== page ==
abolished. Wherever the seat of government is fixed, a
considerable part of the public revenue will be expended by the
prince himself, by his ministers, by the officers of justice, and
by the domestics of the palace. The most wealthy of the
provincials will be attracted by the powerful motives of interest
and duty, of amusement and curiosity. A third and more numerous
class of inhabitants will insensibly be formed, of servants, of
artificers, and of merchants, who derive their subsistence from
their own labor, and from the wants or luxury of the superior
ranks. In less than a century, Constantinople disputed with Rome
itself the preeminence of riches and numbers. New piles of
buildings, crowded together with too little regard to health or
convenience, scarcely allowed the intervals of narrow streets for
the perpetual throng of men, of horses, and of carriages.
allotted space of ground was insufficient to contain the
increasing people; and the additional foundations, which, on
either side, were advanced into the sea, might alone have
composed a very considerable city. 57
Footnote 53: Liutprand, Legatio ad Imp. Nicephornm, p. 153. The
modern Greeks have strangely disfigured the antiquities of
Constantinople. We might excuse the errors of the Turkish or
Arabian writers; but it is somewhat astonishing, that the Greeks,
who had access to the authentic materials preserved in their own
language, should prefer fiction to truth, and loose tradition to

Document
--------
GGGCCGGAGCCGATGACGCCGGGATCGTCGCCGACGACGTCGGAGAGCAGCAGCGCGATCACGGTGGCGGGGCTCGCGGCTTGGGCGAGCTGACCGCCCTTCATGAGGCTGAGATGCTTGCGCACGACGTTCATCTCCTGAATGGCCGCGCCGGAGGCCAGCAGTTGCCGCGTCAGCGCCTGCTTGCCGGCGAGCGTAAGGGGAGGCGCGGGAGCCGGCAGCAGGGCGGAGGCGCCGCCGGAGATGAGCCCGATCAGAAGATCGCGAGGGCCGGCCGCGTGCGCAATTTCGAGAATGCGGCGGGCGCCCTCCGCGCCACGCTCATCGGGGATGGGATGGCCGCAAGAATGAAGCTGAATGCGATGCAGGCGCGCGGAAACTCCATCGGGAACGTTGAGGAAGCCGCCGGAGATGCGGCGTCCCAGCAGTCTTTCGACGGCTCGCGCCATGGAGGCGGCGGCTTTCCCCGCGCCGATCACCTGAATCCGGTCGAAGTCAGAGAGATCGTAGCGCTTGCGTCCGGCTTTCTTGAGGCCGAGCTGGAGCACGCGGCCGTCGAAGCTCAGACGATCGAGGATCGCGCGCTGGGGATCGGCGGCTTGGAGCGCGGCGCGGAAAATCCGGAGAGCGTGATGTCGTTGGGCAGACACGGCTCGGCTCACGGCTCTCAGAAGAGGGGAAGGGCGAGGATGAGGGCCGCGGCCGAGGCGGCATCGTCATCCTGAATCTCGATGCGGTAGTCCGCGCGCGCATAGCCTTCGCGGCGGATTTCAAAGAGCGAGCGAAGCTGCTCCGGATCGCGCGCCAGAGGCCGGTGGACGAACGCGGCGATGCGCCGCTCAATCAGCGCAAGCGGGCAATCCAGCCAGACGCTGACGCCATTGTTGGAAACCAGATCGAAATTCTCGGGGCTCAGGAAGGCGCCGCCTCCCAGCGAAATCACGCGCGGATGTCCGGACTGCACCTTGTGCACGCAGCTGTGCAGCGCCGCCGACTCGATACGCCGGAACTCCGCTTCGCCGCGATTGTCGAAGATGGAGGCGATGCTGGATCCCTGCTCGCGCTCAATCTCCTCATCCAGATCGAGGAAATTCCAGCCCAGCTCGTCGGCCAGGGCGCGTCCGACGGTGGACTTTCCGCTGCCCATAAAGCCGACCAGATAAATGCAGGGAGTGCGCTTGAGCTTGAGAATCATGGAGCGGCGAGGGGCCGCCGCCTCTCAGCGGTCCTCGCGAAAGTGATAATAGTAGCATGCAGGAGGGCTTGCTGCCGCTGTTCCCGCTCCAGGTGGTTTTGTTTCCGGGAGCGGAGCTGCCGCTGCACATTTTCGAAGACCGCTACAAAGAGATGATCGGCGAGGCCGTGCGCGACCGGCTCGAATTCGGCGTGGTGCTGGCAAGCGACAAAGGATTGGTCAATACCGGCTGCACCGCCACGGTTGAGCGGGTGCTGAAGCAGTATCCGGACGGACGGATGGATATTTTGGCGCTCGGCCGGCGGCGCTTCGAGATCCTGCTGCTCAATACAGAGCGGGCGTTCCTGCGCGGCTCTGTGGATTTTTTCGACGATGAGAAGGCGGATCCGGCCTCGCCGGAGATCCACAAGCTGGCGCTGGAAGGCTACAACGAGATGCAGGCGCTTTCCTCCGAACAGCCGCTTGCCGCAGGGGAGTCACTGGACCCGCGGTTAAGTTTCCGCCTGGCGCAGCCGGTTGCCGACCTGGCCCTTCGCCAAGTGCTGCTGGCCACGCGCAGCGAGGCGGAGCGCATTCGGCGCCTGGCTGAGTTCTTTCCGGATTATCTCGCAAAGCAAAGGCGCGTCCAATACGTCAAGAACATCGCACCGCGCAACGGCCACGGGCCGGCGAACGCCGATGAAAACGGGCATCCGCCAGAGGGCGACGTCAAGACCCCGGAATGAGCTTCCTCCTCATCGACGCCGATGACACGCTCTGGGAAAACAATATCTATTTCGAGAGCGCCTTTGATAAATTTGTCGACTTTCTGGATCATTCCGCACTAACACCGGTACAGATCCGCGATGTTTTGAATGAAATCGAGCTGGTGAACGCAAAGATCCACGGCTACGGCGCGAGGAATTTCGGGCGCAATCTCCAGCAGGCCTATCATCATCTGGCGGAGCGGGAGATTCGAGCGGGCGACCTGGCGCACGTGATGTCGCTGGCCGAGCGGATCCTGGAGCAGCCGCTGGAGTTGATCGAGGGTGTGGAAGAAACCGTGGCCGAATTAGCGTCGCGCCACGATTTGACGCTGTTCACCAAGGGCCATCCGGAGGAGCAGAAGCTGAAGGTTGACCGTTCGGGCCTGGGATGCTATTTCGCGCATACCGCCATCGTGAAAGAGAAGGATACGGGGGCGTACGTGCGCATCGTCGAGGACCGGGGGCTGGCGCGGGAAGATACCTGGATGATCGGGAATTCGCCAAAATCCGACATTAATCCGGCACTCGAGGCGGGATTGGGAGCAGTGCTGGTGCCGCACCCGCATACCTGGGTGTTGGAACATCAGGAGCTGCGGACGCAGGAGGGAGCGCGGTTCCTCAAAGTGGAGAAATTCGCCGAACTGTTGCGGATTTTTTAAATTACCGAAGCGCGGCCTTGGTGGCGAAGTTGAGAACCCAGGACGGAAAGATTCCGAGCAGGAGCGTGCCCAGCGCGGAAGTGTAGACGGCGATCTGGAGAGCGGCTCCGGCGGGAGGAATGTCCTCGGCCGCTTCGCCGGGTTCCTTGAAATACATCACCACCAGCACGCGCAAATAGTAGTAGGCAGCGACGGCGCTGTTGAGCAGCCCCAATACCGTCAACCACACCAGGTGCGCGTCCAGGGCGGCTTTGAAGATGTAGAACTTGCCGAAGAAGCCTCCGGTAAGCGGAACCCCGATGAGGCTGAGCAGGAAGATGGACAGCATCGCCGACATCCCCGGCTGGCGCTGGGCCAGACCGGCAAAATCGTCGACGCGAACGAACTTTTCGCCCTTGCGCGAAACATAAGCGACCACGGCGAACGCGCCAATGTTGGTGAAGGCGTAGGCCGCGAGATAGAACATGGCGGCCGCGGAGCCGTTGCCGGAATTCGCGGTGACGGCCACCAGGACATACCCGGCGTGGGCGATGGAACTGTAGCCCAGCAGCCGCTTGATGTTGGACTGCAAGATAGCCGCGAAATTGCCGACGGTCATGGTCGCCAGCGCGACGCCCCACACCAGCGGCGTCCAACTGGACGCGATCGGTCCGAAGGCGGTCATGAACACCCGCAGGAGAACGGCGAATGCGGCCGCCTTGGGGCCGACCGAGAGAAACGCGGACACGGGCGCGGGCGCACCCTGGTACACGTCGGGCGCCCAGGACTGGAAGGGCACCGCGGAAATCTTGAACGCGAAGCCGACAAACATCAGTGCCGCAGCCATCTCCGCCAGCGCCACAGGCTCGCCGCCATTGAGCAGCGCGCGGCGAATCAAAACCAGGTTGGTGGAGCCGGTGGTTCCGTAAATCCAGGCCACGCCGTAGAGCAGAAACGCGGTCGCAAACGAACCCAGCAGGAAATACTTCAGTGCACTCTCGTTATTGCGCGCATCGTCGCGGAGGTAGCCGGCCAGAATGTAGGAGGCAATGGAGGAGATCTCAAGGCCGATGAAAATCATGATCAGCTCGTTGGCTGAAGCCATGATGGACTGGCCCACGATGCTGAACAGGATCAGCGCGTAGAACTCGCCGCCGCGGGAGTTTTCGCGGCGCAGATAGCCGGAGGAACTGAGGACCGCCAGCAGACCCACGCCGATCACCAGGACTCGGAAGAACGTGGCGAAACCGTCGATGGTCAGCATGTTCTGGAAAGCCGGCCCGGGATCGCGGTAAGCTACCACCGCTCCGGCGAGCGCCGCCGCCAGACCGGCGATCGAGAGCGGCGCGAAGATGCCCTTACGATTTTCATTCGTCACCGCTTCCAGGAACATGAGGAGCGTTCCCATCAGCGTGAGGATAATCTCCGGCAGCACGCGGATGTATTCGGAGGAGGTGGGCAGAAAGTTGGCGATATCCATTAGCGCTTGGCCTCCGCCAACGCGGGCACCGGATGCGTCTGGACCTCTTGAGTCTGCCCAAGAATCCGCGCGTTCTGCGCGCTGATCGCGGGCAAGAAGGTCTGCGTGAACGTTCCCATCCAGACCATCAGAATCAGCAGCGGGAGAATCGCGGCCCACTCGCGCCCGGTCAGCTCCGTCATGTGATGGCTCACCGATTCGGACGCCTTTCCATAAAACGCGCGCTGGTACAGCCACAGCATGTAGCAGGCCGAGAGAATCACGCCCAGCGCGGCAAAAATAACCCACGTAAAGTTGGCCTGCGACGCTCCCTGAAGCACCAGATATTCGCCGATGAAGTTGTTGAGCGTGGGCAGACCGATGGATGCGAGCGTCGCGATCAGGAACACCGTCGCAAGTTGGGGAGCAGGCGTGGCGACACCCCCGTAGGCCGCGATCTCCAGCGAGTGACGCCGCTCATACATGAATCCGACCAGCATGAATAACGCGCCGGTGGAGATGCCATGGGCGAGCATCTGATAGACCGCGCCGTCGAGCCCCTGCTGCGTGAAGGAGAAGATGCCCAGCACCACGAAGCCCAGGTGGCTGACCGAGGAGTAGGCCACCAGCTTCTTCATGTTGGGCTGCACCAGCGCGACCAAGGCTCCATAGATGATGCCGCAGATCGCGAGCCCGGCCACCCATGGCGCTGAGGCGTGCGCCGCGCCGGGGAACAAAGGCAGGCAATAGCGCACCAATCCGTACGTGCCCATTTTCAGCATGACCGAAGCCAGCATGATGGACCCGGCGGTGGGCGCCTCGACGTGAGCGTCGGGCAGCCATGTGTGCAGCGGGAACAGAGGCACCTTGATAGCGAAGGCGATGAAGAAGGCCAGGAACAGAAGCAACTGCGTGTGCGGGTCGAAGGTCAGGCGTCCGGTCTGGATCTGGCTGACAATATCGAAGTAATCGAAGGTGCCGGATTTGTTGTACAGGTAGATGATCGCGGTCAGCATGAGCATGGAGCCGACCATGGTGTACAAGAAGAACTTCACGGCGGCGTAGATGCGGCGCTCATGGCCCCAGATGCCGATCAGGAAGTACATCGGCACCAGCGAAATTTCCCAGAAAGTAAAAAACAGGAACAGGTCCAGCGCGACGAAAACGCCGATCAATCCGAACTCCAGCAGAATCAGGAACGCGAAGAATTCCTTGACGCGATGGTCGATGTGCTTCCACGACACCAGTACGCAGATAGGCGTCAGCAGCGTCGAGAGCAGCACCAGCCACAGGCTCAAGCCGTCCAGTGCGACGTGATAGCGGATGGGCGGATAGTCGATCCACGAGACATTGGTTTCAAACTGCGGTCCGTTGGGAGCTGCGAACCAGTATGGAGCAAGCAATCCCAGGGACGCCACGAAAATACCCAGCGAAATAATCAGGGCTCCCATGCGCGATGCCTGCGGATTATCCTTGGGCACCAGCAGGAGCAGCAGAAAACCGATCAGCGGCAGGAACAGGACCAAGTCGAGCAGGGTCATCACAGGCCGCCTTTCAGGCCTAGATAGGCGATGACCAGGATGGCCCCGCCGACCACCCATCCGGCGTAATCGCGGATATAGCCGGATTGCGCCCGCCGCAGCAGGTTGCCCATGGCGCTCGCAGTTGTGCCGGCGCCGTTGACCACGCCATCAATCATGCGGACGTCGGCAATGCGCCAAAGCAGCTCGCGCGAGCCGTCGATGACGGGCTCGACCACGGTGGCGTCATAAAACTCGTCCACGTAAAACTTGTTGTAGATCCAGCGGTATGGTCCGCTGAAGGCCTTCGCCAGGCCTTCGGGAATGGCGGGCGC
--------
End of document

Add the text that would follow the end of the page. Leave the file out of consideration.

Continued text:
genuine history. In a single page of Codinus we may detect
twelve unpardonable mistakes; the reconciliation of Severus and
Niger, the marriage of their son and daughter, the siege of
Byzantium by the Macedonians, the invasion of the Gauls, which
recalled Severus to Rome, the sixty years which elapsed from his
death to the foundation of Constantinople, &c.
Footnote 54: Montesquieu, Grandeur et Decadence des Romains, c.
Footnote 55: Themist. Orat. iii. p. 48, edit. Hardouin.
Sozomen, l. ii. c. 3. Zosim. l. ii. p. 107. Anonym. Valesian.
p. 715. If we could credit Codinus, (p. 10,) Constantine built
houses for the senators on the exact model of their Roman
palaces, and gratified them, as well as himself, with the
pleasure of an agreeable surprise; but the whole story is full of
fictions and inconsistencies.
Footnote 56: The law by which the younger Theodosius, in the
year 438, abolished this tenure, may be found among the Novellae
of that emperor at the end of the Theodosian Code, tom. vi. nov.
12. M. de Tillemont (Hist. des Empereurs, tom. iv. p. 371) has
evidently mistaken the nature of these estates. With a grant
from the Imperial demesnes, the same condition was accepted as a